In November of 2018 PGH in 360: Youth Perspectives was selected for inclusion in a listing of 100 Voices of AR and VR in Education. It was also a special experience to present on the project in a live-in-VR event in December, bringing the voices and concerns of Pittsburgh youth to an international audience.

Moving forward, the goal is to develop relationships with organizations in other cities so that we can bring the workshops to even more people. We will also continue offering 360-degree video workshops in Pittsburgh while expanding efforts to make XR tools accessible to all people in the city. This work has already begun, through lessons that introduce younger children to augmented and virtual reality.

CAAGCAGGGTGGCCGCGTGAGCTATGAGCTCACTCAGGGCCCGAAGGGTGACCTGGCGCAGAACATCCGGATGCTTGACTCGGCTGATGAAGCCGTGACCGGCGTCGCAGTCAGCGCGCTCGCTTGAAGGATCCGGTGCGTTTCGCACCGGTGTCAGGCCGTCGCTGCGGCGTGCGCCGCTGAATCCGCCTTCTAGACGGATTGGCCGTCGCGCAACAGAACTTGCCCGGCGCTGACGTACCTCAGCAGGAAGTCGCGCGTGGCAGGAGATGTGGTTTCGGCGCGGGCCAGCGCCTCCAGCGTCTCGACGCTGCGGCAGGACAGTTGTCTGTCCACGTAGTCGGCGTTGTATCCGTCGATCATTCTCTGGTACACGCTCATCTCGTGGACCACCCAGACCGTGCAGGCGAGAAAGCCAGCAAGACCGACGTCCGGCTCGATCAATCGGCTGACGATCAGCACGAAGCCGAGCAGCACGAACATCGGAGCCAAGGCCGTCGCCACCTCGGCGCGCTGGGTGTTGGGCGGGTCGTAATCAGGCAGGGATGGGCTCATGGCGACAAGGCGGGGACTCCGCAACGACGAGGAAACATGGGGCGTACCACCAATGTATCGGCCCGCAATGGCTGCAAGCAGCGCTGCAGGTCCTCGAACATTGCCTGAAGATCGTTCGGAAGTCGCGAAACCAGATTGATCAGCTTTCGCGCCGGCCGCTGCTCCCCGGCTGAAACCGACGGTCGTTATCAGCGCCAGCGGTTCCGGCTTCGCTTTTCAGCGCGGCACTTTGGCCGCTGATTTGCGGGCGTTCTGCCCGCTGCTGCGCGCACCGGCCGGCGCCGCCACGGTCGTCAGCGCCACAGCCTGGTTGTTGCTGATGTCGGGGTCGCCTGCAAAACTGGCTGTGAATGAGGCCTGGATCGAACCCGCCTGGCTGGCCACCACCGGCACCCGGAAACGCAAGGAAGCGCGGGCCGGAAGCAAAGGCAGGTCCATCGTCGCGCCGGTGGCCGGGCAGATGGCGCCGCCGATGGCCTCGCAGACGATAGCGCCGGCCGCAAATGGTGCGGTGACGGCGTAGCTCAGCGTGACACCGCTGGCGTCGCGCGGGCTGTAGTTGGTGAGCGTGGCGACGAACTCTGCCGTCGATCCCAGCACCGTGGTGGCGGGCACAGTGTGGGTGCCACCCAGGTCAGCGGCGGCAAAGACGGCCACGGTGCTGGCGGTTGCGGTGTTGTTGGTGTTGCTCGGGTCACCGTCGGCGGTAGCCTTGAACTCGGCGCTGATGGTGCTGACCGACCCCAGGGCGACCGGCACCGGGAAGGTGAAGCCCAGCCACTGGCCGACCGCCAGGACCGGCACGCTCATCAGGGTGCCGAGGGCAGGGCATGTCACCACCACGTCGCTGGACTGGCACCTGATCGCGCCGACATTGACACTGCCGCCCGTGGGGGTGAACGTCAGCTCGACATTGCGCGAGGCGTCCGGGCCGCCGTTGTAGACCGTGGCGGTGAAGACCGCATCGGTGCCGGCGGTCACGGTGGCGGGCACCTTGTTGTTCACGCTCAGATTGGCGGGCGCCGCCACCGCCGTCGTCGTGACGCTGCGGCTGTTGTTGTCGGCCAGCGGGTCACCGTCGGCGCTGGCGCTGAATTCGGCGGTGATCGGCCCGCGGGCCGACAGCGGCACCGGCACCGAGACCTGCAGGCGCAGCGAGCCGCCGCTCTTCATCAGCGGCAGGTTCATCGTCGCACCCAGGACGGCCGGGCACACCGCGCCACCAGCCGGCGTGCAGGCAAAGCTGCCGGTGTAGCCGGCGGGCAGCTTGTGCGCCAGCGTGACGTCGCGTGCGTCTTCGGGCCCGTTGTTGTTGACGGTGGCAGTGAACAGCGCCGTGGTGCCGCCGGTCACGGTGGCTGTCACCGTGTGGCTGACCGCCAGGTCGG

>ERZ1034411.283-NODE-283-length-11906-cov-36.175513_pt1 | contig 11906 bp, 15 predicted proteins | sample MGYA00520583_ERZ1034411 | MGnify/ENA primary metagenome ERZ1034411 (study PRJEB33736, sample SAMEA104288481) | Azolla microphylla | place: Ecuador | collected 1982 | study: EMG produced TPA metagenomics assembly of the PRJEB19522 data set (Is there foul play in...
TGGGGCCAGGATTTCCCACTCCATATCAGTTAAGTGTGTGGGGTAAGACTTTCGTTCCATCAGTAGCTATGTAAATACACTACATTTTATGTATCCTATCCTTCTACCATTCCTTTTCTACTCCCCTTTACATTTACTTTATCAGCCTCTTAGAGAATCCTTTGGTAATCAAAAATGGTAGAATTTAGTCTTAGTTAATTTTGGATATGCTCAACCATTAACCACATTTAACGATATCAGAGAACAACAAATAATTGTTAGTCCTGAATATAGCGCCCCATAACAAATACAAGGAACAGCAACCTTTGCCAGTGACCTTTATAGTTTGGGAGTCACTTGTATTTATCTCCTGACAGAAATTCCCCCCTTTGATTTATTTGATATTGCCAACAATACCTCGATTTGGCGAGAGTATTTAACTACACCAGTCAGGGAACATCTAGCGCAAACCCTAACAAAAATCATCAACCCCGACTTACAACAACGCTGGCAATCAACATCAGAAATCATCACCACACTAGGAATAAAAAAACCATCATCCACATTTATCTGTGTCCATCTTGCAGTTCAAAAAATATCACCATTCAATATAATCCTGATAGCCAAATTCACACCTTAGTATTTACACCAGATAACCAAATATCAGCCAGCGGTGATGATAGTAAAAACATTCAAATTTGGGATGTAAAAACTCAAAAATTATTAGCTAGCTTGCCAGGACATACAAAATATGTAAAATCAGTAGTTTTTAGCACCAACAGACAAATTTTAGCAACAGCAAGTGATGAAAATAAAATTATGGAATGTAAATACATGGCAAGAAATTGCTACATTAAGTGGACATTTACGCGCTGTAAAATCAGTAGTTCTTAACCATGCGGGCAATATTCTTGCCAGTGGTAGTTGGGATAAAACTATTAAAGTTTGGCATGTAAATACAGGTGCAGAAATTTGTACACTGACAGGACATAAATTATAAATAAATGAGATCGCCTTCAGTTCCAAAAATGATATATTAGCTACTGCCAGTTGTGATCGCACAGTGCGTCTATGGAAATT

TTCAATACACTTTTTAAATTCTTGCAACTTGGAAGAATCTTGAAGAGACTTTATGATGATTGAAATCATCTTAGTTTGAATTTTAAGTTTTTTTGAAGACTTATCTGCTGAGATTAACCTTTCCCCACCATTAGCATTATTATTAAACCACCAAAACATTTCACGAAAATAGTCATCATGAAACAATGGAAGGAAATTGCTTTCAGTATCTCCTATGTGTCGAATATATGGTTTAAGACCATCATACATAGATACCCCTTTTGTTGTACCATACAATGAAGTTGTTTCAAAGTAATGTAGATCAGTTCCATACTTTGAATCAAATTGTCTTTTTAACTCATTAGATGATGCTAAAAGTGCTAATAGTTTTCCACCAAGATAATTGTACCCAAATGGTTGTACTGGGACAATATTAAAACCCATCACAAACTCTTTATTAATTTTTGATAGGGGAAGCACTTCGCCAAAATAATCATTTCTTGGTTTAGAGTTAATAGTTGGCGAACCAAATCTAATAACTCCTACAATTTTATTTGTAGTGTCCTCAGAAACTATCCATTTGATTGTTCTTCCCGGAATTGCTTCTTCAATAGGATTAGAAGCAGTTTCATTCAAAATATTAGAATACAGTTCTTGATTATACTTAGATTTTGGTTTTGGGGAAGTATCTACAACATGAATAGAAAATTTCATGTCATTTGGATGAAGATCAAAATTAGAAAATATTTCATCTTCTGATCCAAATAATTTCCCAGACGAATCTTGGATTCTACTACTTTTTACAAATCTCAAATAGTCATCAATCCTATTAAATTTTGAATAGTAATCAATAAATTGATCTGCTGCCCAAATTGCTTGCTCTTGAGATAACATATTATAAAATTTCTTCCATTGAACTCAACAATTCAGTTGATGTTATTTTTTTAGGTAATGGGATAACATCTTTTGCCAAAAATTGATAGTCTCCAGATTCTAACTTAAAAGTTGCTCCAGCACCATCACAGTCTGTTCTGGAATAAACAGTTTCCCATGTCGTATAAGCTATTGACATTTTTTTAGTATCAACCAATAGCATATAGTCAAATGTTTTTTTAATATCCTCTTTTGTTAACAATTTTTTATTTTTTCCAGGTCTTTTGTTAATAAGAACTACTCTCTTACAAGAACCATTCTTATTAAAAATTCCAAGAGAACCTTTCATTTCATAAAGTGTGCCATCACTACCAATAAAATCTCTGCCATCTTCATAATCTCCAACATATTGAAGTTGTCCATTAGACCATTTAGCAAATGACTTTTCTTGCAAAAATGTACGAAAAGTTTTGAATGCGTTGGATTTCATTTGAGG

This project is about introducing youth to new technology and letting them use their creativity to express their perspectives on their lives and the world in which they live. It’s amazing what young people can do given the tools, the opportunity, and a bit of direction.